The following is a transcript of the WaterWorld Weekly newscast for the week of July 18, 2016.
Hi, I'm Angela Godwin for WaterWorld magazine, bringing you water and wastewater news headlines for the week of July 18. Coming up...
EPA finalizes revised selenium water quality criteria
The former operator of the Sebring, Ohio, water plant has been charged for his role in failing to notify the public about elevated lead levels in their tap water last summer.
James Bates was charged with two counts of failing to provide timely notice of lead tap water results to affected residents and one count of failing to provide timely public education following the lead and copper monitoring period. Both charges are misdemeanors.
In response to state recommendations, Philadelphia Water Department will make changes to its process for testing tap water for lead to comply with EPA guidelines.
The utility will no longer instruct residents to remove aerators or let tap water run before taking a sample.
Since 2006, EPA has recommended leaving aerators in tact and not flushing water for six hours prior to lead testing.
Philadelphia's lead-testing process has been the subject of much criticism in recent months and is at the center of a class action lawsuit filed by residents in early June.
The city said it plans to test 50 homes with the new process over the next six months.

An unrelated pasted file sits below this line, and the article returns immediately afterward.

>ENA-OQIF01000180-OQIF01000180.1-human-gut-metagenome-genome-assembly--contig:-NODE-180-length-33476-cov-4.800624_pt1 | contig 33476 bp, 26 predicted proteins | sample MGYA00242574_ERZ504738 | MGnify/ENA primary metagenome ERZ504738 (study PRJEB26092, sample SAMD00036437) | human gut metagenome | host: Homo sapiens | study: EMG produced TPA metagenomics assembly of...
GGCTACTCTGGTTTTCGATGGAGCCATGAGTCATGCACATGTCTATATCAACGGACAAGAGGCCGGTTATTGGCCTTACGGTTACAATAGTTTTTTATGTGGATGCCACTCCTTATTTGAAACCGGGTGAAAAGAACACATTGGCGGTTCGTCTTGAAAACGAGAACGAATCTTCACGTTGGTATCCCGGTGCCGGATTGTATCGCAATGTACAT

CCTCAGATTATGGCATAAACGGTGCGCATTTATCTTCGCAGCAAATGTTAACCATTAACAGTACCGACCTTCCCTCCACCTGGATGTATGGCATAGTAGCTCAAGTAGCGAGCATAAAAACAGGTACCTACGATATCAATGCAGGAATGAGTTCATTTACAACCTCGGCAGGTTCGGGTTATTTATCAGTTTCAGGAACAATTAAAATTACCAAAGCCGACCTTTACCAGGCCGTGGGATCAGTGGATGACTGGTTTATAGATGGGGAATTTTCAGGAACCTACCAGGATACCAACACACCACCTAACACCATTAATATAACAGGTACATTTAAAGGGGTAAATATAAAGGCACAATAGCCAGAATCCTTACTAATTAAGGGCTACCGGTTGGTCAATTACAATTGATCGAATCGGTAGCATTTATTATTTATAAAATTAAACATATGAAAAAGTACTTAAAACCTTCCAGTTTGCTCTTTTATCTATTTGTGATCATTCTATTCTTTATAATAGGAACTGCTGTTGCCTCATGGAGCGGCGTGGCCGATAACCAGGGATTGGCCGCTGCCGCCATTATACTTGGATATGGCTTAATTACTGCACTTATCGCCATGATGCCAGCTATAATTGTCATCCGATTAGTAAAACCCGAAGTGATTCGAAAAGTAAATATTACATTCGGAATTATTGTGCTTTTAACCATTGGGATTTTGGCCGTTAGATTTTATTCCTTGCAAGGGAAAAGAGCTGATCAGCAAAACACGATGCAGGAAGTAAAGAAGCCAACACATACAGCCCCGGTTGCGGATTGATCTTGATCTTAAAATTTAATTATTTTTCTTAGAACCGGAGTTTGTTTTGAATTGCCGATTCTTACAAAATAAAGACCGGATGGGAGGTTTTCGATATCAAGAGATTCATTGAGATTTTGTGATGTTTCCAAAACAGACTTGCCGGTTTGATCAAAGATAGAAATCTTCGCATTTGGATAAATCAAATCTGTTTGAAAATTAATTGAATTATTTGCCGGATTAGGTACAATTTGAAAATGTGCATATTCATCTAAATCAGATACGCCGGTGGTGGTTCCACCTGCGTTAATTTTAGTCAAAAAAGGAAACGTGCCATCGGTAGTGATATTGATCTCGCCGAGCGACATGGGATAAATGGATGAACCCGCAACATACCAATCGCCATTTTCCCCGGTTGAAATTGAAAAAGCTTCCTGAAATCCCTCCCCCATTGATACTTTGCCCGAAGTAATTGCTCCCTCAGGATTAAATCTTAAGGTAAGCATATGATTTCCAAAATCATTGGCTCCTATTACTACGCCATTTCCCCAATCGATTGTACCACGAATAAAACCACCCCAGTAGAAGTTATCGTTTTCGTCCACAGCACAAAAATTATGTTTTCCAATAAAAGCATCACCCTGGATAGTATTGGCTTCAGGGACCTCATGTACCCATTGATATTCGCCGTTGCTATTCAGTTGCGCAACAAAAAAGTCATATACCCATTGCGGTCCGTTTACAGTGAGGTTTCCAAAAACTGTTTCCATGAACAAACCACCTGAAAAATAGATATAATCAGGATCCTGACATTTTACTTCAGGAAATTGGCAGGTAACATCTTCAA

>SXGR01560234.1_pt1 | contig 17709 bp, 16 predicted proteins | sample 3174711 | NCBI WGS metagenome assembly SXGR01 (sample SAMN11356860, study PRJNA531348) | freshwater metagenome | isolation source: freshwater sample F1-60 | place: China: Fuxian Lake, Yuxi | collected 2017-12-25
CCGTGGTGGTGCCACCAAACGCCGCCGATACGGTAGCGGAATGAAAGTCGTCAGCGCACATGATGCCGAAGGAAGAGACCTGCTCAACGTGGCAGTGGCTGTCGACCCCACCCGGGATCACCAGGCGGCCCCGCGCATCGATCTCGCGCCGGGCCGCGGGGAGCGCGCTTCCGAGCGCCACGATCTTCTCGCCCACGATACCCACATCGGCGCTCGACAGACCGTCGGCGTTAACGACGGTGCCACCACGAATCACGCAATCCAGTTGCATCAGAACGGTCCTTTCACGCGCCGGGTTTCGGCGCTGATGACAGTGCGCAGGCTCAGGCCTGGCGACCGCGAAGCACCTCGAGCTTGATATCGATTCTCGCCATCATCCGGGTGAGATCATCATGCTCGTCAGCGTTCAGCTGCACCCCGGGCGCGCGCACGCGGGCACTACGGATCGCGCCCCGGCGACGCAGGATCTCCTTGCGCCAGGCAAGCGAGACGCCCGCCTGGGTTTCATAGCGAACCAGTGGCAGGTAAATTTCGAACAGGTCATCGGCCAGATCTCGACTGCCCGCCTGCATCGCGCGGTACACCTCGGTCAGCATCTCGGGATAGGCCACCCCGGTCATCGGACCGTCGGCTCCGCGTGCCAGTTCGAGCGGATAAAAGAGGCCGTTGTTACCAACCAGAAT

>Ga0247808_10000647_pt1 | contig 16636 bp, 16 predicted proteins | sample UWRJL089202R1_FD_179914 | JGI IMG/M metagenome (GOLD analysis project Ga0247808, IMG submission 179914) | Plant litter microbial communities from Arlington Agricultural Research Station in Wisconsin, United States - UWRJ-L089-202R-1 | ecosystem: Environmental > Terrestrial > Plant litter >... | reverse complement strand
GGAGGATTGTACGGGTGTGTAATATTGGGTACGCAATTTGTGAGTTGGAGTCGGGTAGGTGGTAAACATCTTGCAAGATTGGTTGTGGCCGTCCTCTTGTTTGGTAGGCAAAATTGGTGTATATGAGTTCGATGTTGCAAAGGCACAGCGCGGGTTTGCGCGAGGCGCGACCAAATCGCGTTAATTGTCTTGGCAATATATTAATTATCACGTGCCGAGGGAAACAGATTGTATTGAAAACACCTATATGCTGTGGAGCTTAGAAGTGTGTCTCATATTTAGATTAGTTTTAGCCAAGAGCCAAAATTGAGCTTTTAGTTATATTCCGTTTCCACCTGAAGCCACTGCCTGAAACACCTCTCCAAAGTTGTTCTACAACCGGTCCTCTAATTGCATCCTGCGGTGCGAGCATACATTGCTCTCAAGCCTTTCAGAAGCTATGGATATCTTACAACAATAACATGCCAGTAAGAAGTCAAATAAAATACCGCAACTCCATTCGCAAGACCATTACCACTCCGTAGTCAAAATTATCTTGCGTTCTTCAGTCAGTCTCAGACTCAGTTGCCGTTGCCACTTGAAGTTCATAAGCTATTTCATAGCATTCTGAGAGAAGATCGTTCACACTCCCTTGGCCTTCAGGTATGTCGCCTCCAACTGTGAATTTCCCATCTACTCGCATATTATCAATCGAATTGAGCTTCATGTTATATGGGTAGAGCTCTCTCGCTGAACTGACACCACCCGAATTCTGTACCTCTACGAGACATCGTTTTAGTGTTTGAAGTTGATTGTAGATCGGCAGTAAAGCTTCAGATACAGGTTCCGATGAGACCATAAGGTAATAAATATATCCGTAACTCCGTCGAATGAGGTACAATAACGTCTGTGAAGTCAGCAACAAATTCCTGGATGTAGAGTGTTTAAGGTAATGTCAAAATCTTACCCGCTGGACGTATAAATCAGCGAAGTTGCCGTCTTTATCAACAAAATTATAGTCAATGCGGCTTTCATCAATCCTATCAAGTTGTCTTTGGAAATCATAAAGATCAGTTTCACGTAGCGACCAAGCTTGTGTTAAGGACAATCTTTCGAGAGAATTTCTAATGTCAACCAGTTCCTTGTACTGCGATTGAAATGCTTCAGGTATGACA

The Environmental Protection Agency has released updated recommendations for the pollutant selenium in fresh water, replacing the agency's 1999 recommendations.
The 2016 updates reflect scientific information that indicates that selenium toxicity to aquatic life is primarily based on organisms consuming selenium-contaminated food rather than direct exposure to selenium dissolved in water.
The new criterion has four elements -- two that are fish-tissue based and two that are water based -- and EPA recommends that states includes all four elements in their standards.
Later this year EPA intends to release for public comment draft technical support materials to assist states in addressing implementation questions such as fish tissue monitoring.
For more information, visit epa.gov/wqc.
Ecolab, the parent company of Nalco Water, has made a minority equity investment in Aquatech International.
Based in Canonsburg, Pa., Aquatech is a global provider of water purification technology for industrial and infrastructure markets with a focus on desalination, water recycle and reuse, and zero liquid discharge.
Through this relationship, Nalco Water said it will increase its capabilities to provide customers with comprehensive end-to-end solutions to minimize net water usage and maximize process performance and productivity.
For WaterWorld magazine, I'm Angela Godwin. Thanks for watching.